I’m guessing if you’re following this blog you already know these things, but here are some of the general planning tips and key points I share with my students, most of whom are just starting out on figuring out the best system for getting things done. Regardless of your personality type, this will help you plan better.
To me there are only two things you really need to plan successfully. Everything else is just to your taste — go simple and pure bullet journalling, use a pre-made planner, go all-digital, or decorate your own. The choice is up to you, but whatever you do, here’s how to use that system effectively.
Planning has two parts: Time and Tasks
To successfully plan, you need to keep track of two things. First, time: whether that’s your appointments, deadlines, all-day events, or spans of doing something. Second, tasks: breaking the things you have to get done into manageable to-do lists.
Knowing the deadlines and commitments you’ve made help you backwards plan to get everything done; and the ability to break your projects into to-do lists helps you understand what you need to do to finish something and have small “wins” along the way.
Keys to planning success
To me there are two components to successfully getting things done: making your tasks manageable and making your planner part of your routine.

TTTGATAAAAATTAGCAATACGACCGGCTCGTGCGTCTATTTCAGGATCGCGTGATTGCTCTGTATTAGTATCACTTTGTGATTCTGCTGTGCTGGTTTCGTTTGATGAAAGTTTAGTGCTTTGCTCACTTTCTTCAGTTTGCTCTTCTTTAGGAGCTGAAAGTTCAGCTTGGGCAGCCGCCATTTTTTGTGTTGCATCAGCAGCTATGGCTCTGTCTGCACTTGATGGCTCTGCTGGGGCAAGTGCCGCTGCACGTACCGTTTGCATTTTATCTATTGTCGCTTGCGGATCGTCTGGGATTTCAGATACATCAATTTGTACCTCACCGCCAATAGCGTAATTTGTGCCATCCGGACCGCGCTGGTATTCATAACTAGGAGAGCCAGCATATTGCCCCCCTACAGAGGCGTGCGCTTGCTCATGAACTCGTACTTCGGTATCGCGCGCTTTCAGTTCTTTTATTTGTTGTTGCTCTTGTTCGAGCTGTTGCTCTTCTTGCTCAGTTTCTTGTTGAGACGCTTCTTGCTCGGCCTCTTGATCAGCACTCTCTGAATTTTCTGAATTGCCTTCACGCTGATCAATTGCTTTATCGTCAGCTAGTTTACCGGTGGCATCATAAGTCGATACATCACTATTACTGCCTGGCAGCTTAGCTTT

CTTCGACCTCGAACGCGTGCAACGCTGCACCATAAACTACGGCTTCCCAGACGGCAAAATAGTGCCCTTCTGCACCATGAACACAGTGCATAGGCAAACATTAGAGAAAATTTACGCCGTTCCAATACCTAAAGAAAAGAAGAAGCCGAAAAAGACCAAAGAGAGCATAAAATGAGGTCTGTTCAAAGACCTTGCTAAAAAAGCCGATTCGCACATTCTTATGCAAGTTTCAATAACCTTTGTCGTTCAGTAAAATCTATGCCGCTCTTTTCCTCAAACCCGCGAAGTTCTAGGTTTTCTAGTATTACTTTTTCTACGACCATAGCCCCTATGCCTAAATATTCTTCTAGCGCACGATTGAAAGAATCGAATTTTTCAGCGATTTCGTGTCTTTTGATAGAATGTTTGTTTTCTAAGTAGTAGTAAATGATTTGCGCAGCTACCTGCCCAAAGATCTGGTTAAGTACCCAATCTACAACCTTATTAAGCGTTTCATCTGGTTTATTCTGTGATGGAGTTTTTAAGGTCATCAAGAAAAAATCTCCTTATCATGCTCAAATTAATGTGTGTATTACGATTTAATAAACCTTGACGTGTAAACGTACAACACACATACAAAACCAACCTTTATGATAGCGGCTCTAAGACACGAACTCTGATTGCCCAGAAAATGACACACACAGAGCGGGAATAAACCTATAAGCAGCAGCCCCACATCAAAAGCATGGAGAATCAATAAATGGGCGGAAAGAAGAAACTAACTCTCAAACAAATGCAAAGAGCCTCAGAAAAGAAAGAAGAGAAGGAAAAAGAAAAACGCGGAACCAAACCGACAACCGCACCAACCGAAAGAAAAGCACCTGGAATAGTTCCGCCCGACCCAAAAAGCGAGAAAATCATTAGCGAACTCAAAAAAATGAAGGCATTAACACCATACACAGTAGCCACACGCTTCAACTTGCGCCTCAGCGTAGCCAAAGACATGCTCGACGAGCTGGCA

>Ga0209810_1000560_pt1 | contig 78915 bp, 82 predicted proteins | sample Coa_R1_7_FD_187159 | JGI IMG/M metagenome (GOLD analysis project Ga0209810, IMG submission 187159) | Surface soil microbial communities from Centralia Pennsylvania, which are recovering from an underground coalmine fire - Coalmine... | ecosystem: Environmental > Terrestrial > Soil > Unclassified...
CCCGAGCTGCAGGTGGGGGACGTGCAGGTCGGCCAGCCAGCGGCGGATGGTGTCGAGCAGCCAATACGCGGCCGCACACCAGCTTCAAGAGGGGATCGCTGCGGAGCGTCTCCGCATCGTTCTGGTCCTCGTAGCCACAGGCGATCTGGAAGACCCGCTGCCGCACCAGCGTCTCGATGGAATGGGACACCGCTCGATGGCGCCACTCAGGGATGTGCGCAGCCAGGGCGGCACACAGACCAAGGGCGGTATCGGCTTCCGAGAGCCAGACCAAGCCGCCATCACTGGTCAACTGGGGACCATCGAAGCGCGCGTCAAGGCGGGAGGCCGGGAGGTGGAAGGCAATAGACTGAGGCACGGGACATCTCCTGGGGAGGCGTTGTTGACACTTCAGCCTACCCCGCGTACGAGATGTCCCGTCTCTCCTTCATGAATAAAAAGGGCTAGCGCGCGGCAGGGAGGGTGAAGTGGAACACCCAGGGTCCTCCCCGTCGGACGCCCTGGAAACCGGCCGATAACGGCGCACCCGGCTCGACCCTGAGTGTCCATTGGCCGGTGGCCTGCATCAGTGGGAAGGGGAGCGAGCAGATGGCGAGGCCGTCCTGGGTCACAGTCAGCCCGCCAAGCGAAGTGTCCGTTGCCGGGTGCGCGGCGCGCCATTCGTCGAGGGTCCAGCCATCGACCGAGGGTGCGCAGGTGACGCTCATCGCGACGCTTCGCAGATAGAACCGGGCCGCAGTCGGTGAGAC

If your tasks are things you can get done in 20-60 minute chunks you will have a much greater success rate at finishing larger projects. Take time at the beginning of a project (as well as once or twice in the middle of the project, too!) to think about what the components of a project are. Then you will have a bigger picture of what needs to get done, you can schedule them for the allotted time slots you know you have to work on them, and you can backwards plan more effectively.
A Planning Routine
The only way the above works, though, is if you make your planner part of your routine. I like to take time once a week (usually on a Sunday because I find planning and crafting my layouts very calming and fulfilling) to prepare my to-do lists and timetables for the week. That way I have an overview of what’s happening for the week.
At work, I keep my planner next to me and add or check-off my to-do lists throughout the day. (Note: I use my timetable in my planner more as a reference/log as my schedule changes often enough that I must use my Outlook or Google Calendar for actual work meetings.) If you’re a student, when you sit down to work or study, take a minute to look at an overview of what you need to get done and prioritize what is most pressing or important before you just dive into a task.
So to me, it’s simple. It doesn’t need to be pretty (though if that motivates you, go for it! I know it motivates me). It doesn’t need to be perfected. It just needs to work for you.